• Major mountain ranges – The Dhauladhar mountain ranges are the main among them.  Kangra Valley or Dharamshala is situated at the foothills of the Dhauladhar mountain range.  Dhauladhar means white peak.  The Dhauladhar mountain range is cut by the Ravi river in the southwestern part of Chamba, the Beas river at Larji and the Sutlej river near Rampur. 

The mountain ranges further extended towards this mountain range are located north of Nagtibba or Chudhar mountain ranges to the north of Shimla Cuttack.  To the east of Chudhar is the Maussorie mountain range.  The peak of Chud Chandni is 3647 meters high in the south of Shimla.  The average elevation of these mountain ranges is between 3300 to 4500 meters. 

(3) High Himalayas or Great Himalayan region –

The transition state of this geophysical region is also between the Small Himalayas and the Trans Himalayan terrain.  Geographically, this Himalayan region is bounded on the north and north-east by the Great Himalayan and Pir Panjal ranges. 

The average width of this terrain is close to 60 kilometers.  The elevation of this terrain ranges from 1000 meters in the river valley areas to over 7000 meters above the high Great Himalayan mountain ranges. 

The geological structure of this land is related to the Purana and the Mesozoic era (6.5-24.5 million years).  This land area is spread in Chamba, Kullu, Shimla, Kinnaur and Lahaul-Spiti districts.  The valleys of Chamba, Kullu, Parvati, Rupi and Sutlej are important landmarks in terms of agriculture of this region.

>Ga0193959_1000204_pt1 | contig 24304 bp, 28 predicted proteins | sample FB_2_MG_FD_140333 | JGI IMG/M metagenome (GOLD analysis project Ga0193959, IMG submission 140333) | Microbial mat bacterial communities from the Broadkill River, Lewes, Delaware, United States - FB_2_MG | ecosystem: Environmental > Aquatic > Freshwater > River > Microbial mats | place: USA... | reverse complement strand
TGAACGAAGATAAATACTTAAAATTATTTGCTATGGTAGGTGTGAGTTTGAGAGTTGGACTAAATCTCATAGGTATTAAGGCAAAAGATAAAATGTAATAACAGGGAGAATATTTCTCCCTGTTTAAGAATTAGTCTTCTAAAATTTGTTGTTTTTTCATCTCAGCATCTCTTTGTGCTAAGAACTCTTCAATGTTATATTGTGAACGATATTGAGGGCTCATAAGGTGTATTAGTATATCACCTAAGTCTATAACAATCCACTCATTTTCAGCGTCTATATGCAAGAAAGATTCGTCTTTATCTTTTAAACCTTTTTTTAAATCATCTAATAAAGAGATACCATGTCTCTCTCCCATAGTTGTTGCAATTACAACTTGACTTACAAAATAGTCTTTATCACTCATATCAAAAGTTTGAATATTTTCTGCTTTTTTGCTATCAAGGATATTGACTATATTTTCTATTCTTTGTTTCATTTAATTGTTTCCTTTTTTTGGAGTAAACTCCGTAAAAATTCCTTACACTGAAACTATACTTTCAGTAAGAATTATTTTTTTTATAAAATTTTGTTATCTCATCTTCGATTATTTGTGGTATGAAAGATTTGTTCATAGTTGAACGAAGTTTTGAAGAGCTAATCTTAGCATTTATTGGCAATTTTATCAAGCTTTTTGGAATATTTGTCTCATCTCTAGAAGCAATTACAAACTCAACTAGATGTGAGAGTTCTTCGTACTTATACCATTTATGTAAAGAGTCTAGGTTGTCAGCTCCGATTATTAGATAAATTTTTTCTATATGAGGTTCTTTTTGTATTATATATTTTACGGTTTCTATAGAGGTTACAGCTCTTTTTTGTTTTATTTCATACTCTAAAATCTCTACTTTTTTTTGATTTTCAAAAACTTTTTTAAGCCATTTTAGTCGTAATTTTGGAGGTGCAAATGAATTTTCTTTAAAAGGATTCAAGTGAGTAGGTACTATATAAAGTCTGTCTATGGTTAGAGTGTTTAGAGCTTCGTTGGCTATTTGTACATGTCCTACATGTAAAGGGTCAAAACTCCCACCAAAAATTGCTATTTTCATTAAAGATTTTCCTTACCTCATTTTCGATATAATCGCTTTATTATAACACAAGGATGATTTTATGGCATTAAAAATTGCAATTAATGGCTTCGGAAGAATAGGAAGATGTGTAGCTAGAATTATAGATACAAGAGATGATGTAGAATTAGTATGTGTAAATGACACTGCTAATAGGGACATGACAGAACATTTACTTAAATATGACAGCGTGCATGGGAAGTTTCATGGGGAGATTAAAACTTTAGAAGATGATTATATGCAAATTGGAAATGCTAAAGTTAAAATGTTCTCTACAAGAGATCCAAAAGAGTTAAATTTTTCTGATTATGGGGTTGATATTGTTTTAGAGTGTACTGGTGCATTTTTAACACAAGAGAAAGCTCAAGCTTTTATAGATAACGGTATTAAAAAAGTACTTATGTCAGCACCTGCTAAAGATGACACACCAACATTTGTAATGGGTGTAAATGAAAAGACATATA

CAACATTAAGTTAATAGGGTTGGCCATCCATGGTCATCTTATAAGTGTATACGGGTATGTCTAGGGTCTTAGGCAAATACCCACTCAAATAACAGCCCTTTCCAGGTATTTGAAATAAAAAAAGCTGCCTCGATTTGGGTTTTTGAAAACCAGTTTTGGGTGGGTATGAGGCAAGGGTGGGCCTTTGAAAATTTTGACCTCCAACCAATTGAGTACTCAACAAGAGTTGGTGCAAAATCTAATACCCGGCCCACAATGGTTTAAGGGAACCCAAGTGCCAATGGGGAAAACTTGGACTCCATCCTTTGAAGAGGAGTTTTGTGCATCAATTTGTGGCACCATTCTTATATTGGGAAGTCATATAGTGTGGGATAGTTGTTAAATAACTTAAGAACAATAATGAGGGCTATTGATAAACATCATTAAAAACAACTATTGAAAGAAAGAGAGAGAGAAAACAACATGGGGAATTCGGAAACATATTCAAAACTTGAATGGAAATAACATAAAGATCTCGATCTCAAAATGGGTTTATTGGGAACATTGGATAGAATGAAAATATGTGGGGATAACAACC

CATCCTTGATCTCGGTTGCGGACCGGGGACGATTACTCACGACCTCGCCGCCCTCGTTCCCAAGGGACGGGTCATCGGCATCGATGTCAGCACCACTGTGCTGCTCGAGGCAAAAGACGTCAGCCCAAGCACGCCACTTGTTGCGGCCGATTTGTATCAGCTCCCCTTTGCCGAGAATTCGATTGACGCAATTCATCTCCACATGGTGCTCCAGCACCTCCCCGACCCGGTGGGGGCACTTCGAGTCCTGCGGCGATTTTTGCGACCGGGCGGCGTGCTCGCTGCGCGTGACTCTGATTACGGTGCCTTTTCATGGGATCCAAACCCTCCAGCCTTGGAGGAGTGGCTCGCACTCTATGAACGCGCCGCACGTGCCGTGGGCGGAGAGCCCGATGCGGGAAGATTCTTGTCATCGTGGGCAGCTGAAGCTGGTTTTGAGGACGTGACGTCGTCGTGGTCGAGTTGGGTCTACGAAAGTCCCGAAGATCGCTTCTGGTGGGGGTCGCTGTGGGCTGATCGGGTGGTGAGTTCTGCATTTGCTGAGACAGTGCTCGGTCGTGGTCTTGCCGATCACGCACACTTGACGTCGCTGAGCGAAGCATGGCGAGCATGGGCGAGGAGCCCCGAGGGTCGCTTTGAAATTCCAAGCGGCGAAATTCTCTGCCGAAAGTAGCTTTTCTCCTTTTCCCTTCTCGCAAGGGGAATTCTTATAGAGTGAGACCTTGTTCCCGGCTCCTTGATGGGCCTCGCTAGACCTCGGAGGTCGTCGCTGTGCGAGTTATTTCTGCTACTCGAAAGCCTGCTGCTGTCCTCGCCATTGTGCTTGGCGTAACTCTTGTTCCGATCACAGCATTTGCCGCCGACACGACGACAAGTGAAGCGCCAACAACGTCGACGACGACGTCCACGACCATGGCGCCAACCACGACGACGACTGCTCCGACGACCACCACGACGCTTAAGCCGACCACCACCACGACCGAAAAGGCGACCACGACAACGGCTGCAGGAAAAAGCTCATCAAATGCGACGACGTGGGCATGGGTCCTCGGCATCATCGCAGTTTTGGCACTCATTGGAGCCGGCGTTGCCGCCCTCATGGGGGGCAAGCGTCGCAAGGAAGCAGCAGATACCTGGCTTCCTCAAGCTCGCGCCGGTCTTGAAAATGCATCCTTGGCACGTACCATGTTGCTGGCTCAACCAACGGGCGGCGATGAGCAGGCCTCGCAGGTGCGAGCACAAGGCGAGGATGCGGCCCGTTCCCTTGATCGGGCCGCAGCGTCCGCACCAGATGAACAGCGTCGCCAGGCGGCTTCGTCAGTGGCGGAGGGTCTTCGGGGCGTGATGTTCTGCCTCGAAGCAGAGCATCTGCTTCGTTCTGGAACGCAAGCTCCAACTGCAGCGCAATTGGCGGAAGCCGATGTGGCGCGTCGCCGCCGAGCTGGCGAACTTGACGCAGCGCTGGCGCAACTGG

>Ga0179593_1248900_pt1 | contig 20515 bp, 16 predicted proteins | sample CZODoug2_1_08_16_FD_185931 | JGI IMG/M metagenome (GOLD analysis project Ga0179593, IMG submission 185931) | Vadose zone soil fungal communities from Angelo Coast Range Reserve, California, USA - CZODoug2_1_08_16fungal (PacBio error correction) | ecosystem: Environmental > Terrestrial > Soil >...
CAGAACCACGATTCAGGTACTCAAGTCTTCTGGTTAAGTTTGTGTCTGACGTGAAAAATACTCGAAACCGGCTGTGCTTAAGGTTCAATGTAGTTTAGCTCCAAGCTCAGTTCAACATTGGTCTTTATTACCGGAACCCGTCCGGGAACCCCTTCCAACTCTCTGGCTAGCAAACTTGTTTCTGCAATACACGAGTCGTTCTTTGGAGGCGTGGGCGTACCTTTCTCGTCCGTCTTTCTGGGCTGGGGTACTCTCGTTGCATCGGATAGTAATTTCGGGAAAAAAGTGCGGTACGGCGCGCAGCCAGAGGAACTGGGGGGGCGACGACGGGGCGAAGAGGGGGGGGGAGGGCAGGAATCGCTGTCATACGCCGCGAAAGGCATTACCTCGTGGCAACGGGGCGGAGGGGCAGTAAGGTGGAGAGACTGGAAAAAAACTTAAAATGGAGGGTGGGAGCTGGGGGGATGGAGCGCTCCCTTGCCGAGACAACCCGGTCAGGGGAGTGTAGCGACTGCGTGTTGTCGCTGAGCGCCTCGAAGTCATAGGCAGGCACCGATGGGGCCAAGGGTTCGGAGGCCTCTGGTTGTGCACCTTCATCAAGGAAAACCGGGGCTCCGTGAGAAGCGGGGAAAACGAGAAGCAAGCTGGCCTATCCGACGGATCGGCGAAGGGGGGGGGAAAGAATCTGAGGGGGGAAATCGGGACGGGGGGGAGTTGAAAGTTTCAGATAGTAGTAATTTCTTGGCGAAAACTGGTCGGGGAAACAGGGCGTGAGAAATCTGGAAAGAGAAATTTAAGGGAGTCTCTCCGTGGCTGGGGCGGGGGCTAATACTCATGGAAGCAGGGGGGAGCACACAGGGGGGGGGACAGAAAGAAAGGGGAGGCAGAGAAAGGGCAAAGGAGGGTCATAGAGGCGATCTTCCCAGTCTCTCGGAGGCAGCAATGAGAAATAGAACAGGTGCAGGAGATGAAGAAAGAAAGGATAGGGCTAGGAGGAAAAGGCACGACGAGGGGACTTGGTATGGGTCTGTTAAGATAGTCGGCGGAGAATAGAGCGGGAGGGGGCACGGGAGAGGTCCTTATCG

The average of these valleys is between 1500 and 2000 meters above sea level.  Great Himalayan and Pir Panjal Ranges – These major mountain ranges separate the river basins of Ravi and Beas in the southern part, while the river basins of Chenab and Spiti differ from each other in the northern part. 

Pir Panjal Range and many snow rivers are found in the south of Lahaul Valley.  The Pir Panjal and the Great Himalayan ranges come from the north and east of the Kullu Valley, the Kunjam and Srikhand mountain ranges.  The average elevation of all these mountain ranges is between 4000 to 5000 meters but some of these mountain peaks are more than 6500 meters. 

Parasala (6000 m), Dio Tibba (6000 m) and Dibbi Vokri (6400 m) are the highest mountain peaks here.  These high mountain ranges play an important role in determining the climatic conditions of the region. 

(4) Inner Himalaya or Trans Himalayan region –

It is located in the northern and northern eastern part of Himachal Pradesh.  The Zansker Range and its subdivisions determine the international boundaries of Himachal Pradesh with Tibet.  The Jaskar Himalayan range or the Trans Himalayas (5000-6000 m) separates Kinnaur and Spiti from Tibet.  Geographically, this area is spread in Pangi Tehsil of Chamba, Lahaul-Spiti district and Kinnaur district. 

The total width of this terrain is close to 80 kilometers.  The elevation of this terrain ranges from 2000 m in the lower valley regions to about 7000 m on the higher Himalayan peaks.  The composition of this terrain is related to the Paleozoic (24-57 million years ago) and Mesozoic era rocks and there is also presence of fossils in these rocks. 

Access to this trans-Himalayan region from the higher Himalayan region or the Great Himalayan region is possible only through a few passes.  Among these rates, Rohtang Pass is 3978 meters, Parangala 5579 meters, Baralachala 4512 meters, Kunjamala 4520 meters and Pin Parvati 5319 meters.  Another important topography of this terrain is the Zanskar Range, which is located on the eastern side of this terrain. 

This mountain range separates Kinnaur and Spiti from Tibet internationally.  There are many high peaks in this range, among them Shilla 026 m, the highest peak in Himachal and Revo Fumul (6791 m), Shipki (6608 m) are the highest peaks